Conversation, communication, connection and context: four concepts that run through a recent chat with Hannah Moloney, who runs Good Life Permaculture with her partner, Anton Vikstrom.
Up above Hobart (mouheneenner Country, lutruwita, under kunyani), in a pink house, we talk over tea with milk from Hannah Moloney’s sweet-natured goat. Our conversation weaves its way from her horticultural upbringing, through to Cuba and Detroit and their respective garden resurgences, about the debate on the value of ‘weeds’, to Hobart and the power of radical hope.
Hannah was raised working in her parents’ herb ‘farm’ in West End (inner-city Brisbane). She cannot remember a time when she wasn’t deeply connected with plants, the seasons and soil. The concept of an urban farm seems so natural to her she cannot imagine any other way of living, even on the smallest and most city-locked of sites.
Hannah left Brisbane well before the advent of public urban permaculture sites, such as the Northey Street City Farm, but with clear ideas about connections between community and food. Following her training in community cultural development, she set up and managed community gardens. Hannah and Anton now work with urban and small farm clients on the design of their sites, including preparing for activities such as healing the soil, dealing with increasingly hot and dry seasons, selecting the best plants for the context, keeping chickens and other livestock and becoming active participants in the growing ‘chatter’ about urban food production.
Some clients come to them aiming for self-sufficiency; Hannah gently explains that while admirable, it is unachievable on most urban sites. It is better, she says, to aim for radical homemaking, “real, home-based life … bound tightly by hard work, commitment and those things we shape and base our lives on called values and ethics”. As she sees it, there is no demarcation between house and garden; systems and practices flow across the threshold. “Radical homemaking is a very hands-on approach centred around taking responsibility for where your required resources come from.” She also counters the notion that permaculture gardens are self-sustaining, ‘set and forget’ spaces; in fact, they require, “a lot of digging, building, fixing, inventing, creating, constant learning and problem solving”.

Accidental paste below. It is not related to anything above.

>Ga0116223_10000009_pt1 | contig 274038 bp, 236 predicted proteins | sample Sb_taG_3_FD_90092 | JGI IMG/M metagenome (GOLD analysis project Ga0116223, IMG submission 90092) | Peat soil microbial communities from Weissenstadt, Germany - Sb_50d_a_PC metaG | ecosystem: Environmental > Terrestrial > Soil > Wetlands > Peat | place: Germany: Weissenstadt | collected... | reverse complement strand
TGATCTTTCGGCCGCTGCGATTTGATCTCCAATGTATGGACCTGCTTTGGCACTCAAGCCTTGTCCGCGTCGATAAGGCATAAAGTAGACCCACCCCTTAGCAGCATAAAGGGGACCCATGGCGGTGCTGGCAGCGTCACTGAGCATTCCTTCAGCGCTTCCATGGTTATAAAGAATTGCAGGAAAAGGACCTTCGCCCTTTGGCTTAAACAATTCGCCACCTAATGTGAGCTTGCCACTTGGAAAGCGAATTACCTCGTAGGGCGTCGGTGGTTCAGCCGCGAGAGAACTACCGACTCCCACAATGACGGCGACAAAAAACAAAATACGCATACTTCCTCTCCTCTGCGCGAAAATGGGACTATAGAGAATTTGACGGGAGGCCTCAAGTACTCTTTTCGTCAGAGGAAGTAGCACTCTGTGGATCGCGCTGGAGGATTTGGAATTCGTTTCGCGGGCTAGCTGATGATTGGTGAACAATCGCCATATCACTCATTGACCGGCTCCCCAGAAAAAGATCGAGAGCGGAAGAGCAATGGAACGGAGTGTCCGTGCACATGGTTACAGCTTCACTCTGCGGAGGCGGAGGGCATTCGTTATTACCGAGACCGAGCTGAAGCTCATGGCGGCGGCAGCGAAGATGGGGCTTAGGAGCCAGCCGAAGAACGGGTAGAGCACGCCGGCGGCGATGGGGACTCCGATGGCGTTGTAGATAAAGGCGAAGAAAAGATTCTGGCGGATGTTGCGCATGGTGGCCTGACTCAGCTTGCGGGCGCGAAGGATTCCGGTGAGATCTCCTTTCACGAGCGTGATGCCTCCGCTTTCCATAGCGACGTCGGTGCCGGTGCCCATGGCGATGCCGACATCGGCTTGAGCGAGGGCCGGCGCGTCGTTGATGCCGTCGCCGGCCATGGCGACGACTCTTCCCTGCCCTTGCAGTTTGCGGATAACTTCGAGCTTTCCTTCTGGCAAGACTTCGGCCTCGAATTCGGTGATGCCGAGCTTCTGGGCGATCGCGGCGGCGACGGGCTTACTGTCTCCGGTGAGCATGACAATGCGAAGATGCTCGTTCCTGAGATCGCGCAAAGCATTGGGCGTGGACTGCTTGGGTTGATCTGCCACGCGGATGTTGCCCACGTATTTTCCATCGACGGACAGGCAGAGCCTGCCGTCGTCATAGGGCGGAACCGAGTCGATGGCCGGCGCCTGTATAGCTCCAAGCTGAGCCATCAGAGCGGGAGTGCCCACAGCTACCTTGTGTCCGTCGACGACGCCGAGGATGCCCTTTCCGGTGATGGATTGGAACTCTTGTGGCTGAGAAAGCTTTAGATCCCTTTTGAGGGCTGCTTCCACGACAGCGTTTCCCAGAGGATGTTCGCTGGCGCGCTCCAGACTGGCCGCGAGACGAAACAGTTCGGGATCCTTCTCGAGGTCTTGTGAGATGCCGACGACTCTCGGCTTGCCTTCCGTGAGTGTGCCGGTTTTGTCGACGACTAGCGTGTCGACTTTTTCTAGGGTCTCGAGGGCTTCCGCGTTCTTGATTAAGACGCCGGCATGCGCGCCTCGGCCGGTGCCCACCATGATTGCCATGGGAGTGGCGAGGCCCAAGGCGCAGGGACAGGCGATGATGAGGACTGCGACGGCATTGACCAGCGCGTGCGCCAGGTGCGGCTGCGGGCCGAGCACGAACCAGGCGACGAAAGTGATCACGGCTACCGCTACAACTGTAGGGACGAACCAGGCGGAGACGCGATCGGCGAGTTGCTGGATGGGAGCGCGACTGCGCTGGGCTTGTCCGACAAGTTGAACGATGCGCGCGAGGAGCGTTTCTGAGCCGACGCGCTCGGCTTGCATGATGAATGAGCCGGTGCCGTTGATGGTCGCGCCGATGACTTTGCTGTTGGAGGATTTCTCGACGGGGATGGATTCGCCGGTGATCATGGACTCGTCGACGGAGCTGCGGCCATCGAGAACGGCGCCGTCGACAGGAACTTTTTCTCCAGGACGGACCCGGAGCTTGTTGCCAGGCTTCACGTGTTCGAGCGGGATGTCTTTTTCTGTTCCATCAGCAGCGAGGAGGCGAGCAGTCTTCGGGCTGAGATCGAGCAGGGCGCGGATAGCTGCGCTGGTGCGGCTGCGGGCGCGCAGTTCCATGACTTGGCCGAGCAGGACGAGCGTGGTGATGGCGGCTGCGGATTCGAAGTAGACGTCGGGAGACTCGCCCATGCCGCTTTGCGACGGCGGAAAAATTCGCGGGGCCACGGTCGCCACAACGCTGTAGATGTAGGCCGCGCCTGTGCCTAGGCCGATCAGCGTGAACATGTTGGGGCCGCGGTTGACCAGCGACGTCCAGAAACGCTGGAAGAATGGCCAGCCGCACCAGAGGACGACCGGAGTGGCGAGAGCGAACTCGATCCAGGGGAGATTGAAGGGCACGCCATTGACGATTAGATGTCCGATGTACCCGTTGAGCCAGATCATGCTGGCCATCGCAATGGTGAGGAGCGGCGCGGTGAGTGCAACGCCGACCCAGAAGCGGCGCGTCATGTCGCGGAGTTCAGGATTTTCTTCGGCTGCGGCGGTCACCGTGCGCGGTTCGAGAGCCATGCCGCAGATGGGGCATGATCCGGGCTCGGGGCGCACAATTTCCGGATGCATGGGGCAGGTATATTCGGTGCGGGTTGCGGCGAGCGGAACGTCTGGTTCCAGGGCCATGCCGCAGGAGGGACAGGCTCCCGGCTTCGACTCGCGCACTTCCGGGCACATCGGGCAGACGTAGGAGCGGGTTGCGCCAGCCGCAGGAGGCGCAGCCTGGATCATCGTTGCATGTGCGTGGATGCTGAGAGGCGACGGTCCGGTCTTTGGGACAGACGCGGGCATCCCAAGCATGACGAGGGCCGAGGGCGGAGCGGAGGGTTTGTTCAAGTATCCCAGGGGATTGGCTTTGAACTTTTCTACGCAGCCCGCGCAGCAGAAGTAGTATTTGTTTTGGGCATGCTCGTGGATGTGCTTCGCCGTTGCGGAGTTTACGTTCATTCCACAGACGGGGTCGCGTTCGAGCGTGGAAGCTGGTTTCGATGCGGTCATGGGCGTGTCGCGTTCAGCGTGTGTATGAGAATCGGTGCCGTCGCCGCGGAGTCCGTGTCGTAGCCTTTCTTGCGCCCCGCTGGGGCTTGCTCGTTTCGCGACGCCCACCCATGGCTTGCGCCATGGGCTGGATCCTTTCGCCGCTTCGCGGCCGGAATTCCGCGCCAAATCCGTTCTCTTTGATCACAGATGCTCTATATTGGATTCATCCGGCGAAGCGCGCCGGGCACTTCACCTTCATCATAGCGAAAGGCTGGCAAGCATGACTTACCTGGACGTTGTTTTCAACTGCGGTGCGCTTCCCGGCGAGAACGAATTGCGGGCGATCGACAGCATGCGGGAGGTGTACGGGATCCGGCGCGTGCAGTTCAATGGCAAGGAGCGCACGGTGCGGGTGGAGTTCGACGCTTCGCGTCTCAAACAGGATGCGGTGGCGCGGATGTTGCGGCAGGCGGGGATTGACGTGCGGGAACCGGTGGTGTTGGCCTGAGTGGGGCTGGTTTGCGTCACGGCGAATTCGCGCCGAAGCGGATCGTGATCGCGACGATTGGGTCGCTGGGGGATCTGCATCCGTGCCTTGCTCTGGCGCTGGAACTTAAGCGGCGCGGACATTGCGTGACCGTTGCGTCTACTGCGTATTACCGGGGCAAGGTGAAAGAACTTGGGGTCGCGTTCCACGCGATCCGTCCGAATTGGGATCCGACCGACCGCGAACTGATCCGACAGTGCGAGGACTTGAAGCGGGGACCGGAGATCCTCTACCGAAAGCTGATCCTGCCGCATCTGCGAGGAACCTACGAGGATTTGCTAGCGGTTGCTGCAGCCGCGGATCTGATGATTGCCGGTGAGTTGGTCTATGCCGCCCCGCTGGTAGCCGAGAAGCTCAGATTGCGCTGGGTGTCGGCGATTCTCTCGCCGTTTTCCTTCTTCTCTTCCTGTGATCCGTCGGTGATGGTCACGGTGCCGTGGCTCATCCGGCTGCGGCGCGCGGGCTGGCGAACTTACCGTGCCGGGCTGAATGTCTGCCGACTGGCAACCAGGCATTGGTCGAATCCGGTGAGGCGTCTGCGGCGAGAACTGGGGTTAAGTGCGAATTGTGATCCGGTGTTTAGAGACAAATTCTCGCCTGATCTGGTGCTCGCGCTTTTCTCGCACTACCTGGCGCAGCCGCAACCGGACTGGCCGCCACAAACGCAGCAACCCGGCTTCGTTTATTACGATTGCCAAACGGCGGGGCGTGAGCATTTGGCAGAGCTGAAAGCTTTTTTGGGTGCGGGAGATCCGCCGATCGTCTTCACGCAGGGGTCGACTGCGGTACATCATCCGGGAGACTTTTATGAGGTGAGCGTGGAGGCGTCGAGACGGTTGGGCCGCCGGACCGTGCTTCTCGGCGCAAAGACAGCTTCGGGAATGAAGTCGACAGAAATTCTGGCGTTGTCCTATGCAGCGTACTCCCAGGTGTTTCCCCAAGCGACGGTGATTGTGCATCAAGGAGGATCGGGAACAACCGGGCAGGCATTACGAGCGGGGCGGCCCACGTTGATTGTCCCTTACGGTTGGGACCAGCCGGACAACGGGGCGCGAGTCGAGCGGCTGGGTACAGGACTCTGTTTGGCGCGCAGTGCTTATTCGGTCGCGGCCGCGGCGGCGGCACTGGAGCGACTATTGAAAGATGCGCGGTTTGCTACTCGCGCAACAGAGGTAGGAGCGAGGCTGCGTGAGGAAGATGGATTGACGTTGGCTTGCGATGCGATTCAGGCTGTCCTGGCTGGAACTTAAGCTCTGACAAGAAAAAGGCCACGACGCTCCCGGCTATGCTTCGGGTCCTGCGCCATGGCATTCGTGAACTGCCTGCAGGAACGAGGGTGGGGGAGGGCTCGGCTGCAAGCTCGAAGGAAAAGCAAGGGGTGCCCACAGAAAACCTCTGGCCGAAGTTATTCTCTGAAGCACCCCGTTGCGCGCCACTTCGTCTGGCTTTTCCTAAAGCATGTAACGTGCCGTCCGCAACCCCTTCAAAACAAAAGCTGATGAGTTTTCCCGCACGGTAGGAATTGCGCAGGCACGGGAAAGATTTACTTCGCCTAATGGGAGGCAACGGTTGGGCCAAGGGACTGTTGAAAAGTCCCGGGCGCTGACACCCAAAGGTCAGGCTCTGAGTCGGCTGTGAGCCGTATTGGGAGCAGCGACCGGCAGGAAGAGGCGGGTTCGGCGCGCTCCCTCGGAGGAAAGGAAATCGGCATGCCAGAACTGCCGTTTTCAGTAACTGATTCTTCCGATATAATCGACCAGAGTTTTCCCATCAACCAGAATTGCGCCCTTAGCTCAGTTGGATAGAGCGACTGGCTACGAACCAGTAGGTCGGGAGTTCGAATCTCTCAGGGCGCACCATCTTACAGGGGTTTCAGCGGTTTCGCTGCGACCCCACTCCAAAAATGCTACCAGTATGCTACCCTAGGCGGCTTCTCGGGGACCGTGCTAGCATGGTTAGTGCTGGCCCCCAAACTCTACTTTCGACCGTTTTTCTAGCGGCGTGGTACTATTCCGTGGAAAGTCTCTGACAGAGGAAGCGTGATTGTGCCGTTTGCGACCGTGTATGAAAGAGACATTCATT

I ask her why she so ardently advocates this path: “Because a conversation has to be started,” she replies. “We need a collective awareness of crises. Take the need to eradicate food deserts, for example. Every person in Tasmania has the right to eat good and safe food every meal. There are many individuals doing great things, but we need the collective conversation to increase. We also need leadership to be shown by councils and other authorities.”
Tasmania, she says, is the ideal place to live and for action to occur: “We have a small population, hydro power, a good food-growing climate, tight bio-security and growing networks of like-minded people. It’s the perfect place for amazing things to happen.” She sees education as playing a vital role; this stems from her work facilitating food gardens in schools, in the past.
Hannah and Anton’s latest accomplishment on their own site is a passive design garden ‘shed’ (with a view to die for) and office, with open deck between. This small building is a striking entry to their large rambling garden of tiered vegetable beds, espaliered fruit trees, generous goat enclosure, many compost bins, conversation fire pits and trial windbreaks of endemic sticky hop bush (Dodonaea viscosa). It’s a happy place in which their young daughter Frida Maria can play, but it’s also a highly productive system that is ever-changing, according to conditions, ideas and needs.